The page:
Colorado Rockies: Top five storylines heading into the season
The Rockies are the best team in baseball. As of this writing they're a half game ahead of the defending World Series Champion San Francisco Giants.
We're not sure what all the talk of grapefruit and cactus is about or why the good players keep leaving after half a game, but the Rocks are looking sharp.
What's that? It's still spring training and the games don't matter all that much? Shit.
The real games start Friday, when the Arizona Diamondbacks come to Coors Field. From then on, the Rockies will probably fall somewhere between just-out-of-the-playoffs and World Series contender -- where they have been since the epic Rocktober run in 2007. Five story lines will determine where in that spectrum they end up.
Denver Broncos vs. Arizona Cardinals
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Colorado Rockies vs. Arizona Diamondbacks
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While Rockies fans are excited because the franchise finally dropped some big dough to ensure key players will stay in Colorado for several years, it also spent north of $250 million to construct a team that is very similar to the one that lost thirteen of its last fourteen games in 2010 and missed the playoffs.
Last year, the Rockies were essentially three excellent athletes -- starting pitcher Ubaldo Jimenez, shortstop Troy Tulowitzki and outfielder Carlos Gonzalez -- and a bunch of average players. So the main theme is: What will Colorado gets out of its non-stars? But here are the details:
5. Starting pitchers not named Jimenez: Over the first half of last season, Jimenez was the closest thing we've seen to pitching perfection since 1968 Bob Gibson. In the second half, he was simple decent, and the law of averages says he will wind up between these extremes -- which makes him a top five pitcher in the National League. He's as close to a sure thing as there is pitching at this elevation.
The rest of the staff might as well wear question marks on the back of their jerseys. Will Jorge De La Rosa remain healthy and motivated after he got paid? Aaron Cook has a broken finger and will likely start the season on the DL, and when he does return, will he be an injury factory or ground ball machine? Will Jhoulys Chacin capitalize on his talent and become an impact starter? Can recently-named fifth starter Esmil Rodgers hold on to that spot?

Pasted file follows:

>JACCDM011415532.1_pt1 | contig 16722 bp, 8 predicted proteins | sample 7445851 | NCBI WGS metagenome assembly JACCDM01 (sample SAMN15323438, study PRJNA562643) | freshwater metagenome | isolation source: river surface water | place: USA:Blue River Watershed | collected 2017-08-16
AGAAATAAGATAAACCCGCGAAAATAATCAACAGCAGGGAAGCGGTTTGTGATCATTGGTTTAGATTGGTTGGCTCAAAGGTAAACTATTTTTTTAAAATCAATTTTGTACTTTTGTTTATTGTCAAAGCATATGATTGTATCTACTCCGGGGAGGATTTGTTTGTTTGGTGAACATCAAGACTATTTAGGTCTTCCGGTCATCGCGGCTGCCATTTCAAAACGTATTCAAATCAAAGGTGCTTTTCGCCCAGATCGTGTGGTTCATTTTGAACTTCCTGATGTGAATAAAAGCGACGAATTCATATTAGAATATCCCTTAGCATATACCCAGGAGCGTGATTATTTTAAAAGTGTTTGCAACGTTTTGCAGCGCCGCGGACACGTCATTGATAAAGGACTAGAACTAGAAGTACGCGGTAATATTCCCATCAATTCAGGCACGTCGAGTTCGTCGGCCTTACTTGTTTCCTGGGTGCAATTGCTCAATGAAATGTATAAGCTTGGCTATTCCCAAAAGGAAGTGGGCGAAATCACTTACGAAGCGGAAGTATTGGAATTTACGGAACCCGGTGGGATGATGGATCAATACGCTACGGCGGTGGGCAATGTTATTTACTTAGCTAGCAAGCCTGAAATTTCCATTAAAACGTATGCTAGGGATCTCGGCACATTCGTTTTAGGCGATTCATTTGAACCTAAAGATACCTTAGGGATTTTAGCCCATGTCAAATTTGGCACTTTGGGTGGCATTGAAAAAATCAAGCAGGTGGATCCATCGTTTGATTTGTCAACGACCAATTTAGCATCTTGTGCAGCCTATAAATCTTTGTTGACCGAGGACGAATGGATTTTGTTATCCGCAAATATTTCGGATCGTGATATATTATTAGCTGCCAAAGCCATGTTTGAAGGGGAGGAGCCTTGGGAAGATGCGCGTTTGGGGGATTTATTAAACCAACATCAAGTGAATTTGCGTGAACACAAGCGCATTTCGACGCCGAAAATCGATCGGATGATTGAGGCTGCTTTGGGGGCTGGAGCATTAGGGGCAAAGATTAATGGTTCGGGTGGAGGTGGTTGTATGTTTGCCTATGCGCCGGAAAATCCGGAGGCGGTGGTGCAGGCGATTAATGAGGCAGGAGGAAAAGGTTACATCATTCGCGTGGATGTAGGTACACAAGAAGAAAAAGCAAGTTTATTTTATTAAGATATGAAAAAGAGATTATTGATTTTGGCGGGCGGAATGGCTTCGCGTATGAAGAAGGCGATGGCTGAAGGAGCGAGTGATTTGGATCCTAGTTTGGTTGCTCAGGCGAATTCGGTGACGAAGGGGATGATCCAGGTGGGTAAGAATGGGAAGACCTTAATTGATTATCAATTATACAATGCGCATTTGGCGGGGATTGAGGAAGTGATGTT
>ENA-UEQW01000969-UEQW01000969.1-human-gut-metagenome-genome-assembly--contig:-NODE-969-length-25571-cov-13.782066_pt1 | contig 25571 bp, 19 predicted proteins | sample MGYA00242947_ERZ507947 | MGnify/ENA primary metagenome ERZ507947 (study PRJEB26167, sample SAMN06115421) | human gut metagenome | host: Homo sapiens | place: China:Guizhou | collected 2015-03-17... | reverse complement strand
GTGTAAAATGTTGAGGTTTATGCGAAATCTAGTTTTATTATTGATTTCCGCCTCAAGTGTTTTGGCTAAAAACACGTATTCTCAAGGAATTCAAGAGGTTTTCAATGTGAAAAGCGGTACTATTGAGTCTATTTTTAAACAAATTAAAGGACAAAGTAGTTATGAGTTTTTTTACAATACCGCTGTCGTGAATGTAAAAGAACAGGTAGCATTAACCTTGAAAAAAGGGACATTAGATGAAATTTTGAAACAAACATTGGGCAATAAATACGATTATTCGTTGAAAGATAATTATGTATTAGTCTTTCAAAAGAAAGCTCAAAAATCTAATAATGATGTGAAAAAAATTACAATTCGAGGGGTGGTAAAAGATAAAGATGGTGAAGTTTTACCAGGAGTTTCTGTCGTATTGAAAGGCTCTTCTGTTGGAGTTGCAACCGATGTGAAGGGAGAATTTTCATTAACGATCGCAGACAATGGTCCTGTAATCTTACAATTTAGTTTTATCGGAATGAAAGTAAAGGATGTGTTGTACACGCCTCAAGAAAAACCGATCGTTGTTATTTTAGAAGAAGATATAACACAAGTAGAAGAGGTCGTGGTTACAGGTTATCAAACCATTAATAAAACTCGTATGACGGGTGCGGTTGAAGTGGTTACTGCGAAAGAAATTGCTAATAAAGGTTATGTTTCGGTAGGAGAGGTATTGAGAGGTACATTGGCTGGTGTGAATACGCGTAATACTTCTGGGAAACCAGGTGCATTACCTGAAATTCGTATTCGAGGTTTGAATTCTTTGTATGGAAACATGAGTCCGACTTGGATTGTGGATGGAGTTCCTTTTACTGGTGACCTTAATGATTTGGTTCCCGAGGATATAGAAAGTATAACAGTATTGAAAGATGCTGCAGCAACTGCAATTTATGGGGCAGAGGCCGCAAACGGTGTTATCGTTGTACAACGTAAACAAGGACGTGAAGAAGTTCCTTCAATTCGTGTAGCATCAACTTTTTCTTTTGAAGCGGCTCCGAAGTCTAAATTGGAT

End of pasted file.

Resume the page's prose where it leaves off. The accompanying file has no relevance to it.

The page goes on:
4. Position players not named Tulowiztki or Gonzalez: Specifically outfielder Seth Smith, third baseman Ian Stewart and whoever plays catcher and second base.
Smith and Stewart need to produce at the plate this year or face the prospect of never starting again for the Rocks. Newcomer Ty Wiggington is capable of taking Stewart's spot at third and Ryan Spilborghs is constantly vying for more playing time in the outfield.
Chris Iannetta has the starting catching job in the same way Charlie Sheen has sanity -- it could go at any moment. Defensive ace Jonathan Herrera might get the nod at second, but after the Rocks received almost nothing on offense from that position last year, newly acquired Jose Lopez will see plenty of time there given his prowess at the plate. Tulo and Cargo showed how far they can take the team almost singlehandedly, and it wasn't far enough.
3. Loaded bullpen: How can you tell the Rockies think they have a great bullpen? Matt Daley, who didn't allow a run in spring training and has been reliable for years, didn't make the 25-man active roster. But relievers are the most unpredictable players in baseball. Closer Huston Street, who is 27, has already been excellent and sucked twice each in his career. And the pen has only two lefties -- consistency-adverse Franklin Morales and Matt Reynolds, he of the eighteen innings of major league experience.
2. Double down on defense: Last year, the Rockies ranked 23rd in the league in defensive efficiency, which is the rate at which balls put in play are converted into outs. Teams that occupy a similar ranking in defensive efficiency are a who's who of awful teams not close to making the playoffs. Jimenez and De La Rosa can rack up strikeouts, but when anyone else is on the mound the defense simply has to create more outs.
1. Lonely road: If there was only one reason the Rockies didn't make the playoffs last year, it was because they couldn't take Coors Field with them when they left Denver. The Rockies were 31-50 on the road in 2010.
They hit .226 on the road vs. .298 at home and recorded an OPS (on base plus slugging percentage) of .654 on the road and .866 at home. The Rockies always hit a lot better at home, but that disparity in OPS represents the difference between Ryan Braun and Yunel Escobar. Who is Yunel Escobar, you ask? Exactly.
A team full of Yunel Escobars will fight for worst record in the league, while a team full of Ryan Brauns will battle for a spot in the World Series. How far the Rockies go will largely be determined by how much the road version of the team catches up to the home version.
More from our Sports archive: "Colorado Rockies opening day will be on a Friday, and on April 1 -- no joke."
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